|Title||Implementing ecosystem-based fisheries management: from single-species to integrated ecosystem assessment and advice for Baltic Sea fish stocks|
|Publication Type||Journal Article|
|Year of Publication||2014|
|Authors||Mollmann C., Lindegren M, Blenckner T., Bergstrom L., Casini M., Diekmann R., Flinkman J., Muller-Karulis B., Neuenfeldt S., Schmidt J.O, Tomczak M., Voss R., Gardmark A.|
|Journal||Ices Journal of Marine Science|
|Type of Article||Article|
|Keywords||baltic sea; climate-change; Cod; critical transitions; ecosystem assessment; food-web; indicator approaches; integrated; integrated advice; large marine ecosystem; model; population-dynamics; regime shifts; resilience; strategic modelling; trophic cascades|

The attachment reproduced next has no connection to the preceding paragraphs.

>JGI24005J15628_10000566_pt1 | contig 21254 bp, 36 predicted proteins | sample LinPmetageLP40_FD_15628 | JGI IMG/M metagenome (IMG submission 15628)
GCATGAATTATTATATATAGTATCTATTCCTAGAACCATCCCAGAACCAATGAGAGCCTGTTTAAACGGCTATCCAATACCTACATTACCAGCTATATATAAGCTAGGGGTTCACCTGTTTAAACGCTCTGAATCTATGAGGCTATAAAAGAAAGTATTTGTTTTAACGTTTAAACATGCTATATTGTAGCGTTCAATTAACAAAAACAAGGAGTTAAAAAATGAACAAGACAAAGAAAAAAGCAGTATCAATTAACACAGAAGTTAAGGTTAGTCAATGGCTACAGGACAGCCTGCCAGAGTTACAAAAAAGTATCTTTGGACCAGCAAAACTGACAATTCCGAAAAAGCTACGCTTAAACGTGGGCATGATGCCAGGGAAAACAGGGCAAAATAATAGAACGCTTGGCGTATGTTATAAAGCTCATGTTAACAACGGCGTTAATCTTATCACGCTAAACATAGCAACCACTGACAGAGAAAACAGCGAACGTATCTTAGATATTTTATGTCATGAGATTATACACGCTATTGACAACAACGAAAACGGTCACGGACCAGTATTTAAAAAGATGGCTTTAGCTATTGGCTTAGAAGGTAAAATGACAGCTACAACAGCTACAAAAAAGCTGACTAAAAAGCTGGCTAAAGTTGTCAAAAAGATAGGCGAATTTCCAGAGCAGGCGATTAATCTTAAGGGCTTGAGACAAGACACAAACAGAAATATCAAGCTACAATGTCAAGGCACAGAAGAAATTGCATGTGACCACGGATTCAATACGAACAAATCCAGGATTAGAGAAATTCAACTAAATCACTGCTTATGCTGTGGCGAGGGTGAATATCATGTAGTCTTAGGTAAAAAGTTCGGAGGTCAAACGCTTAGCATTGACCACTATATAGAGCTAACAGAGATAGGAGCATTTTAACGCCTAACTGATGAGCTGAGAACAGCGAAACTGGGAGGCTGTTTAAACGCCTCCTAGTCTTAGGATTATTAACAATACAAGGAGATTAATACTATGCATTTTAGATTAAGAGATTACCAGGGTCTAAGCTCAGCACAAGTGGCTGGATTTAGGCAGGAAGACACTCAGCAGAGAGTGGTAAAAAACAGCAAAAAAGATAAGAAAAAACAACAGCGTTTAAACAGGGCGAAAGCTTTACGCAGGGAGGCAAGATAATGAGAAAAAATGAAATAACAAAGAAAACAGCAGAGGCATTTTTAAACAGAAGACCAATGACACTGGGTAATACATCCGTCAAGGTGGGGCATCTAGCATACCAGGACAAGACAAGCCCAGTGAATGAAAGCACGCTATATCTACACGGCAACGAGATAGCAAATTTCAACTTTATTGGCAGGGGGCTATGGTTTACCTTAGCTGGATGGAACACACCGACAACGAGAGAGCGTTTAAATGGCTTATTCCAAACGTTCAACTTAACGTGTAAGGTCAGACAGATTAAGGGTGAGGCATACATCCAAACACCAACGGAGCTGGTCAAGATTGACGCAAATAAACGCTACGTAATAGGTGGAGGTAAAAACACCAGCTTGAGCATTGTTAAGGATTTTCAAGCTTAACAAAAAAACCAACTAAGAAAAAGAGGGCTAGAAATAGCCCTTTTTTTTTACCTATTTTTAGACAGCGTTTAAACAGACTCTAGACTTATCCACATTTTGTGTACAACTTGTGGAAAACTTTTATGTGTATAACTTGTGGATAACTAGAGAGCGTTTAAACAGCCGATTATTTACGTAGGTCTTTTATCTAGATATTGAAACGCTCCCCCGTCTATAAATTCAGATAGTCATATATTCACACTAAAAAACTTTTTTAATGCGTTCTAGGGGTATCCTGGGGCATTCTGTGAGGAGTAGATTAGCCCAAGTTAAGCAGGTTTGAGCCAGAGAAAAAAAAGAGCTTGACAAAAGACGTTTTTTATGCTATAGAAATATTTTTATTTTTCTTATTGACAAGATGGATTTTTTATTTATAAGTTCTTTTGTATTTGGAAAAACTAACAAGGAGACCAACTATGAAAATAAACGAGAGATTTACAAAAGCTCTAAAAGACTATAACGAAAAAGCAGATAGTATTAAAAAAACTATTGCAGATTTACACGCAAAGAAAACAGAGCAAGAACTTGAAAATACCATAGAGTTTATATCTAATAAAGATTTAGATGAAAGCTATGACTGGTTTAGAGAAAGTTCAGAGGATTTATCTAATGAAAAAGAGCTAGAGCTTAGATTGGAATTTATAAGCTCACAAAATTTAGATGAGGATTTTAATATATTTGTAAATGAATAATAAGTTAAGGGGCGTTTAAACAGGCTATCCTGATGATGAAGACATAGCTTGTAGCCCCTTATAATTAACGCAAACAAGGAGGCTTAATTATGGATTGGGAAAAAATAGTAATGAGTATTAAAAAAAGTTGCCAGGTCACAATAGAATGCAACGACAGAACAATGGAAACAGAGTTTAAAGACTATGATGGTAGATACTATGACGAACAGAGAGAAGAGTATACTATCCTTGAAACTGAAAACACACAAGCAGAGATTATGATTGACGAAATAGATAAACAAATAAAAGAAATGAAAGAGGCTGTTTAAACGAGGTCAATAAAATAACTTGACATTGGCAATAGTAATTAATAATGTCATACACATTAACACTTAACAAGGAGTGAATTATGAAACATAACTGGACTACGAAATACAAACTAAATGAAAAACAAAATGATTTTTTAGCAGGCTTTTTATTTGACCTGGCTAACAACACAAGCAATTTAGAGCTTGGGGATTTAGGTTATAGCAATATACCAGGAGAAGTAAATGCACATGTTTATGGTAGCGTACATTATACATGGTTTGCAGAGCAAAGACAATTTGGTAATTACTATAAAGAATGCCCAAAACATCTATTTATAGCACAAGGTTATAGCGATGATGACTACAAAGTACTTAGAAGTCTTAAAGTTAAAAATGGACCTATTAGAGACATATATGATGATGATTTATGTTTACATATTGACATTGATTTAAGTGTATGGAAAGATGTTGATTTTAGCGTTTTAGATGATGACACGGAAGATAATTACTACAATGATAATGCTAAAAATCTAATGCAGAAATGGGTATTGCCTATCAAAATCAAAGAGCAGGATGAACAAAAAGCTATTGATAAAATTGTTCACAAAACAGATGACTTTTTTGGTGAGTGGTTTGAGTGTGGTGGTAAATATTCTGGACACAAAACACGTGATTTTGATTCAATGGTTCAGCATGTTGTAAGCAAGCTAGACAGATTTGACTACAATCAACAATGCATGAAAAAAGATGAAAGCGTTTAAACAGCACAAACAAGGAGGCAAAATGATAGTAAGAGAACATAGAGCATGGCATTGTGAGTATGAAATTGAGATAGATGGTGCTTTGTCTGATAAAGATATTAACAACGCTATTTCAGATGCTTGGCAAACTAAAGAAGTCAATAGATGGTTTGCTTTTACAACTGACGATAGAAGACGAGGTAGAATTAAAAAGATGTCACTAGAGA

Theory behind ecosystem-based management (EBM) and ecosystem-based fisheries management (EBFM) is now well developed. However, the implementation of EBFM exemplified by fisheries management in Europe is still largely based on single-species assessments and ignores the wider ecosystem context and impact. The reason for the lack or slow implementation of EBM and specifically EBFM is a lack of a coherent strategy. Such a strategy is offered by recently developed integrated ecosystem assessments (IEAs), a formal synthesis tool to quantitatively analyse information on relevant natural and socio-economic factors, in relation to specified management objectives. Here, we focus on implementing the IEA approach for Baltic Sea fish stocks. We combine both tactical and strategic management aspects into a single strategy that supports the present Baltic Sea fish stock advice, conducted by the International Council for the Exploration of the Sea (ICES). We first review the state of the art in the development of IEA within the current management framework. We then outline and discuss an approach that integrates fish stock advice and IEAs for the Baltic Sea. We intentionally focus on the central Baltic Sea and its three major fish stocks cod (Gadus morhua), herring (Clupea harengus), and sprat (Sprattus sprattus), but emphasize that our approach may be applied to other parts and stocks of the Baltic, as well as other ocean areas.